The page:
This is part 2 of a series covering this year's festivals. Part 1 is here.
It’s not January anymore, which means that it’s not Experimental Theater Festival Season anymore. In fact most of the festivals wrapped up more than two weeks ago, but, the Exponential Festival goes into February…so we’re still going. Honestly it’s a bit weird, seeing festival shows without that frantic compression of the festival crush. For one thing, you aren’t allowed to do that dramatic sigh of exhaustion at people, demonstrating in one breath that you go hard for theatre, so you can’t possibly be expected to answer your emails.
Now we’re just living life, with theatre in it.
At the risk of sounding like a grumpy crank (I am a grumpy crank), it was a slightly disappointing January. Not because there was a drop-off in quality, but because two big systemic changes made 2019’s festival time lesser than in years before. First, there’s no more COIL Festival. Performance Space New York (née P.S. 122) gave its up proprietary festival, which left the month feeling pretty lopsided. PSNY did host a few shows—I saw Mariaa Randall’s quasi-workshop Footwork/Technique and niv Acosta and Fannie Sosa’s Choir of the Slain there—but it was a smattering of productions rather than the art deluge of the past.
The second shift was the decentralization of the dance-focused American Realness festival. A change in administration at its old home, the Abrons Arts Center, seems to have prompted that festival’s partial departure—there were still shows happening there, but not with the superpacked density of years past. Realness shows happened all over the city rather than jammed into the Abrons warren; this made them harder to binge. Since I’ve always felt festival season means binging, I stayed where I could see the most, which meant spending another weekend around the Public for the second tranche of Under the Radar shows.
Every year there’s one show that makes me text all my friends to try to corral them into seeing it. This time I got out the lasso for Lola Arias’s Minefield, which is another of that brilliant Argentinian director’s documentary theatre works. Veterans from the 1982 Falklands/Malvinas War—three Brits, three Argentinians—tell us about their experiences, while Arias has them insert some lo-fi spectacle, like images on an overhead projector, drag burlesque (Maggie Thatcher does not come off well), and a bit of rock ’n’ roll. It was both a rich investigation of a piece of particularly ugly history and a very careful portrait of the men’s own still clearly traumatized minds.
Under the Radar put Minefield up at NYU’s Skirball Center, an absurdly huge barn of a theatre, which worried me. Would it ruin the show’s intimate scale? Luckily the sheer roar of the thing—at several points the men strap on guitars and roll out a drumset—managed to fill up the space’s yawning cavern.
Over at the Public proper, Evolution of a Sonero was much milder. Flaco Navaja’s standup concert was built out of two kinds of inter-song patter: his own Nuyorican autobiography and a kind of self-effacing lec-dem on the components of salsa, referencing greats like Héctor Lavoe and Rubén Blades. Backed by a tremendous band, the Razor Blades, he sang a few pieces—some of his own beatbox-inflected composition, some standards—in a bid for sonero status himself, and the sweetness and humility with which he treated his own inevitable shortcomings slowly became part of his journey towards true manhood.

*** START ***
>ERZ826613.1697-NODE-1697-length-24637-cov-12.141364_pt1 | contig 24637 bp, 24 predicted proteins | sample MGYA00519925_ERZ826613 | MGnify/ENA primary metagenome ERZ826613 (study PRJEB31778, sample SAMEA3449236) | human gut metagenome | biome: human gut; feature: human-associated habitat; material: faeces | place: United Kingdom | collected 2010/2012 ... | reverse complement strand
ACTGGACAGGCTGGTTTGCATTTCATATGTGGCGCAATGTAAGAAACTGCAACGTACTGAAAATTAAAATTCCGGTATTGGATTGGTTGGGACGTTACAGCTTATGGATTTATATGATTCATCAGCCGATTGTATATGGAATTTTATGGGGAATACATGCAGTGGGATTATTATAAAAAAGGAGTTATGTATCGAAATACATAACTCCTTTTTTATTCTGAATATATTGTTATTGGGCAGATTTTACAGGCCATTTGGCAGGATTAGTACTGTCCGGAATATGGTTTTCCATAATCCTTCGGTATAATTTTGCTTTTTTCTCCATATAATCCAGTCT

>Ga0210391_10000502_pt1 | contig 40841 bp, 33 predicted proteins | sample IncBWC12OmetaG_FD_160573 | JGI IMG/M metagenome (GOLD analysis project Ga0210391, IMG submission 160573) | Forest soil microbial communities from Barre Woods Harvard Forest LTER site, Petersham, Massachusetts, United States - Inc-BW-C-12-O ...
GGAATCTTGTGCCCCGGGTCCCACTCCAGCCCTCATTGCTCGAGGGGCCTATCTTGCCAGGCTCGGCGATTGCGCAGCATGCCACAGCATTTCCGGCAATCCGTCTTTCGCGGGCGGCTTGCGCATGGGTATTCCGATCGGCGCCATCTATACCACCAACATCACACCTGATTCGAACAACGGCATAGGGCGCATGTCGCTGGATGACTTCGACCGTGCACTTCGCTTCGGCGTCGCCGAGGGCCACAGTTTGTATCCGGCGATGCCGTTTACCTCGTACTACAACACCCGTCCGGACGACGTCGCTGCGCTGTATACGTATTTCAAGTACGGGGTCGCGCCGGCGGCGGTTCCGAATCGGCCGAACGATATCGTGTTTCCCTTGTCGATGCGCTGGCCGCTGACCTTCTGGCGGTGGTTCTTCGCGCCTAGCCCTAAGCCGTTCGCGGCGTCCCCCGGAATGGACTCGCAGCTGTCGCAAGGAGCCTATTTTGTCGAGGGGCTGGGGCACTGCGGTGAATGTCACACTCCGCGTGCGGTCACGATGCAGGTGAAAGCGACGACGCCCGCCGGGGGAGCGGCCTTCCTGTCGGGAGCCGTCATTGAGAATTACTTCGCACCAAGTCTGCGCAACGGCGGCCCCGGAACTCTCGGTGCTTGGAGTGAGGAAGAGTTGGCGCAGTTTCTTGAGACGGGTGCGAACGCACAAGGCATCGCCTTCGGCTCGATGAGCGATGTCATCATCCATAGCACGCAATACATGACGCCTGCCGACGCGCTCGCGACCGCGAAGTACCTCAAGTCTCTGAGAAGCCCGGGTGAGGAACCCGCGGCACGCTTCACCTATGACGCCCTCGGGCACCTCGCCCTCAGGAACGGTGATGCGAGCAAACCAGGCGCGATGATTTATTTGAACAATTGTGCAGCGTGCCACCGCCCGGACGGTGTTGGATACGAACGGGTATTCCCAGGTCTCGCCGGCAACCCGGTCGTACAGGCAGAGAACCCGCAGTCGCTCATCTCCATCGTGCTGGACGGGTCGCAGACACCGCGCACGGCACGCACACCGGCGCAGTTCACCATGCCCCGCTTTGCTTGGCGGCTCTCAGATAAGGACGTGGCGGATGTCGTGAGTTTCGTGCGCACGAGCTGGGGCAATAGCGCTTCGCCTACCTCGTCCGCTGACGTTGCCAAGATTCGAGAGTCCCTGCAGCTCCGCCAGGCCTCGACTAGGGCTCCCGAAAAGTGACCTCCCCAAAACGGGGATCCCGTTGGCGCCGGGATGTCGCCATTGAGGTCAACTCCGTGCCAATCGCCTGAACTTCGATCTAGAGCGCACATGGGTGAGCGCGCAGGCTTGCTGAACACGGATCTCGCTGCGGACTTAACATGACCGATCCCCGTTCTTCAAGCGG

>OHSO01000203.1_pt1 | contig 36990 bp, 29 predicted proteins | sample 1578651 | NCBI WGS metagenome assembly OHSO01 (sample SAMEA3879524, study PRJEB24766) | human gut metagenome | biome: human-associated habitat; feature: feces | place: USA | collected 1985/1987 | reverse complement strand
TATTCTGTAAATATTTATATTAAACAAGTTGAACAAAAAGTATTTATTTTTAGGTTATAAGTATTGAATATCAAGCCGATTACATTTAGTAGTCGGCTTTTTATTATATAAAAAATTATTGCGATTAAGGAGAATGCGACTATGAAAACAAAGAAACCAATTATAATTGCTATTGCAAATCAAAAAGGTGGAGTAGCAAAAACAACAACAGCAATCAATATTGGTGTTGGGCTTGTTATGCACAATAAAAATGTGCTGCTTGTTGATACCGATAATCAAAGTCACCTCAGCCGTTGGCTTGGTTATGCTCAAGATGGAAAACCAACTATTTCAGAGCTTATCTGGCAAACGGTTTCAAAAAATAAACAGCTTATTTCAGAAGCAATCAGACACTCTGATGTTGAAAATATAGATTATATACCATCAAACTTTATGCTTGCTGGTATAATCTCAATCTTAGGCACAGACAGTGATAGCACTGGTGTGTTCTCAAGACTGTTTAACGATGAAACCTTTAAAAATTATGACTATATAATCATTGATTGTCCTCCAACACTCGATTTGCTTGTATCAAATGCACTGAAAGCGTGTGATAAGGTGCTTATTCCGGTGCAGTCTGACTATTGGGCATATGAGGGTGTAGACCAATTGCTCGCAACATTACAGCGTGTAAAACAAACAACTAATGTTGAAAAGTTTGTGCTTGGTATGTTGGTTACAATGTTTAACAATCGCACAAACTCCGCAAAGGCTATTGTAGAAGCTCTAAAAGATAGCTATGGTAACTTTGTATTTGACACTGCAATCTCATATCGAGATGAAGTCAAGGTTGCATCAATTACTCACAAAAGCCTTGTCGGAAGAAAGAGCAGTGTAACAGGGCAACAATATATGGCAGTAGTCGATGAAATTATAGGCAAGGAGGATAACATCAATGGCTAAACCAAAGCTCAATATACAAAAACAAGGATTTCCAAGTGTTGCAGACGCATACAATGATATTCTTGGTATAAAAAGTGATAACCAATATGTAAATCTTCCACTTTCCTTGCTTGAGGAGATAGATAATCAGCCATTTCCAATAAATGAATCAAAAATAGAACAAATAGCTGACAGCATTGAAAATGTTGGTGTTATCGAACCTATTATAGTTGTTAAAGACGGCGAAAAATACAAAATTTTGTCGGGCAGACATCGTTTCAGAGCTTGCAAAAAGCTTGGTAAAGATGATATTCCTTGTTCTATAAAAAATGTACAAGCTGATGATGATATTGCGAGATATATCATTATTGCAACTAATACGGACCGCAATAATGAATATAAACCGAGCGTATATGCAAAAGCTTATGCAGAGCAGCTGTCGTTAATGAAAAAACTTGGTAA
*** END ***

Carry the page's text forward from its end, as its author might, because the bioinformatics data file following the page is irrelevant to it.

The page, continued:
Next to that gentleness, the violently beautiful puppetry/projection work of Plexus Polaire’s Chambre Noir was a dash of acid, right in the eyes. A single woman, Yngvild Aspeli, used a life-sized puppet to play Valerie Solanas (the woman who shot Andy Warhol), Valerie’s va-va-voom mother, and horrifying stepfather—sometimes simultaneously. Nearby, in what looked like a deejay’s booth, percussionist Ane Marthe Sørlien Holen contributed to Guro Skumsnes Moe’s electro-groove score. With just some glittering bead curtains and projections that look like a herd of neon horses galloping straight at the audience, the two women made a terrifying, dark, seductive environment that was one part Old New York, one part a mind in distress.
Meanwhile the peripatetic Brooklyn-based Exponential Festival seemed to be everywhere, all of the time. As noted above, it’s still going on as I write; maybe it will be going on when our grandchildren are old. The sheer vigor of production is energizing. In Bay Ridge I saw a triple-feature of short works: Woof Nova’s Microcosmitor, Shuga-Pie Supreme’s Cowboy, and Title:Point’s Sleeping Car Porters. The most complete of these still in-development works was Cowboy, in which a Roomba wearing a cowboy hat zoomed around a fake Western landscape. We could hear its “thoughts” via a voiceover written by Gracie Gardner, but even without that, you could tell that the dear little thing was desperate for contact. It kept whirring over to people’s feet in the front row, bumping against them, looking for connection. Go home and hug your vacuum cleaners, people.
Exponential also programmed choreographer Lisa Fagan’s Red Carrots, a dance-theatre piece that was the most completely delightful thing I saw in the festivals. It was dada lite, with dancers crawling around whispering things we couldn’t quite hear, throwing vegetables around, and doing monologues that were mostly suspicious commentaries on how everyone else around them was doing. It was a chopped-up four-woman portrait of a very familiar feeling: Does everyone else know what’s going on?
Appropriately, it was the last festival show I saw. Because does everyone else know what’s going on? Maybe I’ll figure it out next year.